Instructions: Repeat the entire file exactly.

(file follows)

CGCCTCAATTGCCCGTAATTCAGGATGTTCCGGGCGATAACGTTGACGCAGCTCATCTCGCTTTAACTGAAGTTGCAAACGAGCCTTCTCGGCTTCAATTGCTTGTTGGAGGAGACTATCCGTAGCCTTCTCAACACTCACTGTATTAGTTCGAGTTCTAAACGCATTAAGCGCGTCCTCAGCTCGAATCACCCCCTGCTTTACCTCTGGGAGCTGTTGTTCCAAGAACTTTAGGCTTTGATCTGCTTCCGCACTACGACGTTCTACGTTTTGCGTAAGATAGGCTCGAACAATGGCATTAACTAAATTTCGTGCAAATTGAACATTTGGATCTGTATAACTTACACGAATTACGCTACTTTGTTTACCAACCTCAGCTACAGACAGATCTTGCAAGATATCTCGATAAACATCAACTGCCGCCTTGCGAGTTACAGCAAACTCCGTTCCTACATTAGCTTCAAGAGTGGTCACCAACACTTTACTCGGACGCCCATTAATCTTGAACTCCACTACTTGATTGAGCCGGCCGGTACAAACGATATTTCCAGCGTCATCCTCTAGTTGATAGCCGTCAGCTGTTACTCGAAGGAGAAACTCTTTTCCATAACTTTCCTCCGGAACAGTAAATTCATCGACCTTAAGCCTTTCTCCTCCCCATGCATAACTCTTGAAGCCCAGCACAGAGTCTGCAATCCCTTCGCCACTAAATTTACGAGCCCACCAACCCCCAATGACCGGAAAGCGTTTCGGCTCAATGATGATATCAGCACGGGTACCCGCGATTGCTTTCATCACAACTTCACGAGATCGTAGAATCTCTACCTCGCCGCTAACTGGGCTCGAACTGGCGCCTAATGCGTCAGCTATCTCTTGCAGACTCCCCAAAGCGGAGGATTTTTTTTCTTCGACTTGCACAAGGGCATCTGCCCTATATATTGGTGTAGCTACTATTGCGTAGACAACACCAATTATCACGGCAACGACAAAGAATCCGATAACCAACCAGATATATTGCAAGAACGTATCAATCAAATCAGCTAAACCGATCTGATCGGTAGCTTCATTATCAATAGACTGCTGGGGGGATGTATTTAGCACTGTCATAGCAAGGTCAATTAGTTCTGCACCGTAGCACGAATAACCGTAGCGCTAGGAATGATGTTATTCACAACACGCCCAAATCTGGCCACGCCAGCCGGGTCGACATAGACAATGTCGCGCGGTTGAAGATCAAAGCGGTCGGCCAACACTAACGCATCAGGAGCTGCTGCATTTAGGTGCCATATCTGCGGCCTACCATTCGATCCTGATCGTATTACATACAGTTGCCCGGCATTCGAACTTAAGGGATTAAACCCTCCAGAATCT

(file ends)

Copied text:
CGCCTCAATTGCCCGTAATTCAGGATGTTCCGGGCGATAACGTTGACGCAGCTCATCTCGCTTTAACTGAAGTTGCAAACGAGCCTTCTCGGCTTCAATTGCTTGTTGGAGGAGACTATCCGTAGCCTTCTCAACACTCACTGTATTAGTTCGAGTTCTAAACGCATTAAGCGCGTCCTCAGCTCGAATCACCCCCTGCTTTACCTCTGGGAGCTGTTGTTCCAAGAACTTTAGGCTTTGATCTGCTTCCGCACTACGACGTTCTACGTTTTGCGTAAGATAGGCTCGAACAATGGCATTAACTAAATTTCGTGCAAATTGAACATTTGGATCTGTATAACTTACACGAATTACGCTACTTTGTTTACCAACCTCAGCTACAGACAGATCTTGCAAGATATCTCGATAAACATCAACTGCCGCCTTGCGAGTTACAGCAAACTCCGTTCCTACATTAGCTTCAAGAGTGGTCACCAACACTTTACTCGGACGCCCATTAATCTTGAACTCCACTACTTGATTGAGCCGGCCGGTACAAACGATATTTCCAGCGTCATCCTCTAGTTGATAGCCGTCAGCTGTTACTCGAAGGAGAAACTCTTTTCCATAACTTTCCTCCGGAACAGTAAATTCATCGACCTTAAGCCTTTCTCCTCCCCATGCATAACTCTTGAAGCCCAGCACAGAGTCTGCAATCCCTTCGCCACTAAATTTACGAGCCCACCAACCCCCAATGACCGGAAAGCGTTTCGGCTCAATGATGATATCAGCACGGGTACCCGCGATTGCTTTCATCACAACTTCACGAGATCGTAGAATCTCTACCTCGCCGCTAACTGGGCTCGAACTGGCGCCTAATGCGTCAGCTATCTCTTGCAGACTCCCCAAAGCGGAGGATTTTTTTTCTTCGACTTGCACAAGGGCATCTGCCCTATATATTGGTGTAGCTACTATTGCGTAGACAACACCAATTATCACGGCAACGACAAAGAATCCGATAACCAACCAGATATATTGCAAGAACGTATCAATCAAATCAGCTAAACCGATCTGATCGGTAGCTTCATTATCAATAGACTGCTGGGGGGATGTATTTAGCACTGTCATAGCAAGGTCAATTAGTTCTGCACCGTAGCACGAATAACCGTAGCGCTAGGAATGATGTTATTCACAACACGCCCAAATCTGGCCACGCCAGCCGGGTCGACATAGACAATGTCGCGCGGTTGAAGATCAAAGCGGTCGGCCAACACTAACGCATCAGGAGCTGCTGCATTTAGGTGCCATATCTGCGGCCTACCATTCGATCCTGATCGTATTACATACAGTTGCCCGGCATTCGAACTTAAGGGATTAAACCCTCCAGAATCT